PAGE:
On 7th August, 2020, Pakistan, courtesy an effervescent spell of bowling, had cast themselves as the protagonists of the 1st Test against England at Old Trafford.
Prior to Tea on Day 3, the visitors had skittled England out for 219, fashioned themselves a 107-run first innings lead and had started harboring ambitions of an unprecedented triumph on English soil.
Yet, in complete contrast to the crests they had scaled across the opening couple of days, Pakistan somehow managed to push the self-destruct button, with their proclivity to fluctuate between the extraordinary and the ordinary being laid bare for everyone to witness.
Over the course of the next few hours, Pakistan, akin to several previous flashes of brilliance in that encounter, established themselves as a side in ascendancy, again.
Having set the hosts a target of 277, the tourists reduced the Three Lions to 117/5 on Day 4, with a shaky-looking Chris Woakes and an under-fire Jos Buttler at the crease.
Post that though, Pakistan let their foot off the pedal, became a tad complacent and perhaps, dug deep into their unpredictable reserves to produce an insipid display. In turn, England snatched victory from the jaws of defeat and the visitors simply couldn’t recover in time, even as the remaining games slumped to damp squibs.
Unsurprisingly, countless cricket enthusiasts brought their swords out trying to dissect what had indeed gone wrong for Pakistan, especially in a game where they had been in control, bar the final session.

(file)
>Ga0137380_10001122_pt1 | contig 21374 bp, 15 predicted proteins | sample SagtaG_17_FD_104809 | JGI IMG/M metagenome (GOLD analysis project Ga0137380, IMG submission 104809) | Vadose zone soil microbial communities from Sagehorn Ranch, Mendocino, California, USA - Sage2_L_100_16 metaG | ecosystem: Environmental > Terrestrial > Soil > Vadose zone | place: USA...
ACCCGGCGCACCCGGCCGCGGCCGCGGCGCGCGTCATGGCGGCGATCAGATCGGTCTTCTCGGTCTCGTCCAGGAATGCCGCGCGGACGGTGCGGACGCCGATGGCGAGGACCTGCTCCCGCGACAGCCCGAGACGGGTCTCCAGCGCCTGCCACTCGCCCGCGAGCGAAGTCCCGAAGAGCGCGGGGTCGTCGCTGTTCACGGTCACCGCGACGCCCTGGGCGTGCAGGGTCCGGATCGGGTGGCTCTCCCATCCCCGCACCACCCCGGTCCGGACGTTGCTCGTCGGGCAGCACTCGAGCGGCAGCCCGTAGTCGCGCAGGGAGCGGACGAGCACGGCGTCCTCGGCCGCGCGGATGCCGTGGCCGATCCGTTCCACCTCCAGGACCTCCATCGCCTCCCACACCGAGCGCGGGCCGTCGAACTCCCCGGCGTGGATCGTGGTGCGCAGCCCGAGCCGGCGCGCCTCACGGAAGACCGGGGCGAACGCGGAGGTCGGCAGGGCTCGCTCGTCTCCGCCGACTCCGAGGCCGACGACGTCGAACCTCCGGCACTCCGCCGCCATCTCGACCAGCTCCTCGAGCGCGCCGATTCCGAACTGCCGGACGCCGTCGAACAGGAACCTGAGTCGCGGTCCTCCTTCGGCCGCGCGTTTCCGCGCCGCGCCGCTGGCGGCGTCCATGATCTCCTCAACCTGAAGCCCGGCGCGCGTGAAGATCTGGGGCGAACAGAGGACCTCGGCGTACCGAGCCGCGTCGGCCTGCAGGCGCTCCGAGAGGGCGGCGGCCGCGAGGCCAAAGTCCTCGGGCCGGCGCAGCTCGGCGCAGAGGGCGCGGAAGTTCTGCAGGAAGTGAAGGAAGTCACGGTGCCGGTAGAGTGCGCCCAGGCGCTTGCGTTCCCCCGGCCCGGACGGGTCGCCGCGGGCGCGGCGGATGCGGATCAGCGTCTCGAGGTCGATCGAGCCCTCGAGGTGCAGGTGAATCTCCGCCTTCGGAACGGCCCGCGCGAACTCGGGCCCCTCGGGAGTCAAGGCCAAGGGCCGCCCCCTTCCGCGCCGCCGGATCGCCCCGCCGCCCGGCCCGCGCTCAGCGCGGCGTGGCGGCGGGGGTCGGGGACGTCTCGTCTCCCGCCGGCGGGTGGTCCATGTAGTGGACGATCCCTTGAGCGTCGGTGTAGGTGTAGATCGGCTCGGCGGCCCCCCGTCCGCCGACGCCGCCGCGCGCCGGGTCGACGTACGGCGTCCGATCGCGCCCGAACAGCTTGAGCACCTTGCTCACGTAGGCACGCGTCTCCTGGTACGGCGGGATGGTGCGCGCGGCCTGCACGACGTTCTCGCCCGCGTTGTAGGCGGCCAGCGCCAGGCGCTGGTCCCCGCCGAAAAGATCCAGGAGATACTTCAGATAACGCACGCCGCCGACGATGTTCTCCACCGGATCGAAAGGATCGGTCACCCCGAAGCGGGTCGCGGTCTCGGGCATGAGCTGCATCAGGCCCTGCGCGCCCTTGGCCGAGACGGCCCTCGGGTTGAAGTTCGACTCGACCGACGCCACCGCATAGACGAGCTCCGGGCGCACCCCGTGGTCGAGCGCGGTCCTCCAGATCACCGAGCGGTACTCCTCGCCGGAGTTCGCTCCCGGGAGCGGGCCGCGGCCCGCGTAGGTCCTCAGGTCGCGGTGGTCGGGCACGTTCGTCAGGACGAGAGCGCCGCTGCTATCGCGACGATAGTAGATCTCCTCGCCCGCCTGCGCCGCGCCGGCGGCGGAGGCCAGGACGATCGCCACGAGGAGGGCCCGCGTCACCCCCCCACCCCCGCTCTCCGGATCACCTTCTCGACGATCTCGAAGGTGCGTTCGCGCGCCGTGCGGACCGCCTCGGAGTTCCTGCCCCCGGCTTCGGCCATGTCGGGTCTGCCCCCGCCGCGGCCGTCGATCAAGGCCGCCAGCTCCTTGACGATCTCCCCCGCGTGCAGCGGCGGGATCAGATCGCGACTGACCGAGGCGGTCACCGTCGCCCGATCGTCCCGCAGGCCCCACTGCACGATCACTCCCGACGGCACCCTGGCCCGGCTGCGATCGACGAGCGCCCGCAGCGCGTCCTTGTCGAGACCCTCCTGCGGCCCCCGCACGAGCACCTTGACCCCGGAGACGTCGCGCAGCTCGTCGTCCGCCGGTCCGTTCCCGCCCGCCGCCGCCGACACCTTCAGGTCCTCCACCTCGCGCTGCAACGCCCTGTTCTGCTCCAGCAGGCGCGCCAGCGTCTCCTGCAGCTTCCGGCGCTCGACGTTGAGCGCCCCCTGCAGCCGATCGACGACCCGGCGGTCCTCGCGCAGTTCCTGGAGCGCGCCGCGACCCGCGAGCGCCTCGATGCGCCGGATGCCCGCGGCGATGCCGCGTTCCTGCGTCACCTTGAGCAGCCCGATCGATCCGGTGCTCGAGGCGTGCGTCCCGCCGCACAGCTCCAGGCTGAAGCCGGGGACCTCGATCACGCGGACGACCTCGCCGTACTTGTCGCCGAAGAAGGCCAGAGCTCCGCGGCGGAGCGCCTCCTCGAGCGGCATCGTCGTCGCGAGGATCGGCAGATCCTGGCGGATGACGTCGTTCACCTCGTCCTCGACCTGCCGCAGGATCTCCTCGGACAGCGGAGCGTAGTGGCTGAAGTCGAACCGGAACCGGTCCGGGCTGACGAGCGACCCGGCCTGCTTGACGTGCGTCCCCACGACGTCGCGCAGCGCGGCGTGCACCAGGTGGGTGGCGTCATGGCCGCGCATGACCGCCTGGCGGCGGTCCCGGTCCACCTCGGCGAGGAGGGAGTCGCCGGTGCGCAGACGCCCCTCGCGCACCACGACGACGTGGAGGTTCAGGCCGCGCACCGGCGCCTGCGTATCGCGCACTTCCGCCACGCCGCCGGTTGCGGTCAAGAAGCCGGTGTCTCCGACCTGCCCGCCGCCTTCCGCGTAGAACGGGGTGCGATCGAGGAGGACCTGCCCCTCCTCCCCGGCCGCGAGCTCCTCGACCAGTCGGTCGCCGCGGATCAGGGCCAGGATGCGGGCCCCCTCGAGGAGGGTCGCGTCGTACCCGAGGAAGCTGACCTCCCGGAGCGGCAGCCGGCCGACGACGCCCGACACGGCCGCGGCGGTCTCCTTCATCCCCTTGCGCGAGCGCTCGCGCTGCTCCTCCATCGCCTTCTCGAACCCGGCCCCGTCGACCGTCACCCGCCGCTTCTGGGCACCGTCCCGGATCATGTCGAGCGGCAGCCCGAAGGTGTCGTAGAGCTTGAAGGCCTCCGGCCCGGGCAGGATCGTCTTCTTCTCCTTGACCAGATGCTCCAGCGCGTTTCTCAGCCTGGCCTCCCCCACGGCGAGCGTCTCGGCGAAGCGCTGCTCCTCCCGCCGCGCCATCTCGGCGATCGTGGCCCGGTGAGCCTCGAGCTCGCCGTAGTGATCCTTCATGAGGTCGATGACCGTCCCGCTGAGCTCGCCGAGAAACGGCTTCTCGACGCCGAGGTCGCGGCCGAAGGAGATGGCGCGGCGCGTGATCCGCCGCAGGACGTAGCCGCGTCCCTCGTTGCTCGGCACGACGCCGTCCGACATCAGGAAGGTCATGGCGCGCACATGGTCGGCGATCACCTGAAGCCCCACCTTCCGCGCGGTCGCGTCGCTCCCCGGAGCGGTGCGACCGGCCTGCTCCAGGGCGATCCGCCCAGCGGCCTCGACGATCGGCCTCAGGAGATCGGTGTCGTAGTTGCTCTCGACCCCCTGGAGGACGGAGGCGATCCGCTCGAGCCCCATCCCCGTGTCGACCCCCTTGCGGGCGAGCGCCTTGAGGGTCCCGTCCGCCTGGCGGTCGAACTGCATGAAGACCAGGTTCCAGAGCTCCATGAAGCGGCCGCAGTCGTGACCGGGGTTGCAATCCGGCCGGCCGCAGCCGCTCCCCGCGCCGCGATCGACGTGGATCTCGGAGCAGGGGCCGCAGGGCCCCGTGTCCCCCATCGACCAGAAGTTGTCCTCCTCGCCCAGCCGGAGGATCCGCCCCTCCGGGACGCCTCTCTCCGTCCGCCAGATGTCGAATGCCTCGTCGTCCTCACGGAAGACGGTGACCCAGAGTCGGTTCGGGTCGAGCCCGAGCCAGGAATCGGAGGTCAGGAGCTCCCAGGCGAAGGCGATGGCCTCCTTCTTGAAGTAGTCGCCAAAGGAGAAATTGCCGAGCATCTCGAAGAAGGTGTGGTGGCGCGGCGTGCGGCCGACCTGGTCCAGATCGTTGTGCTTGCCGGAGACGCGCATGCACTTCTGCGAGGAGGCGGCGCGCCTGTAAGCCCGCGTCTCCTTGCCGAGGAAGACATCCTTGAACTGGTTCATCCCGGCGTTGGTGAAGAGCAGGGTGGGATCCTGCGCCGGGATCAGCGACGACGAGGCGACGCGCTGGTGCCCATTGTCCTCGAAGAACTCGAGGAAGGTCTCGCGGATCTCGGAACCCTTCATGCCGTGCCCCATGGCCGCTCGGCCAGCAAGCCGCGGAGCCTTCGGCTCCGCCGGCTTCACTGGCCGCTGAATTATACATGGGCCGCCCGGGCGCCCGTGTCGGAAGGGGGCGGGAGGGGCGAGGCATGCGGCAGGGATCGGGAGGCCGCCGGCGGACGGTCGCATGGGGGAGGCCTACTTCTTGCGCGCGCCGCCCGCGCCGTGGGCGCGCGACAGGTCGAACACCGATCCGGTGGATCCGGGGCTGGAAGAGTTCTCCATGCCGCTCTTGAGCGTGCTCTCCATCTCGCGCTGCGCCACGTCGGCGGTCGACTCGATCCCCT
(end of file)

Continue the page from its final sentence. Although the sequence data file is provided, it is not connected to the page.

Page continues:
And, rather promptly, most arrived at a conclusion that pointed towards Pakistan’s inability to maintain their intensity throughout the Test. Or, in other words, their infamous trait of being predictably unpredictable.
Fortunately for the Men In Green though, they now come face to face with a format that perhaps rewards being erratic. Though the shortest version of the game obviously demands certain levels of consistency for success, it is, in all likelihood, the only form of cricket where a team can be great only for five overs out of 40, and still win.
As for the squad Pakistan have at their disposal, one reckons that the players in their roster seem much more capable of causing ripples in the hustle and bustle of T20Is.
Babar Azam will be key for Pakistan in the T20Is against England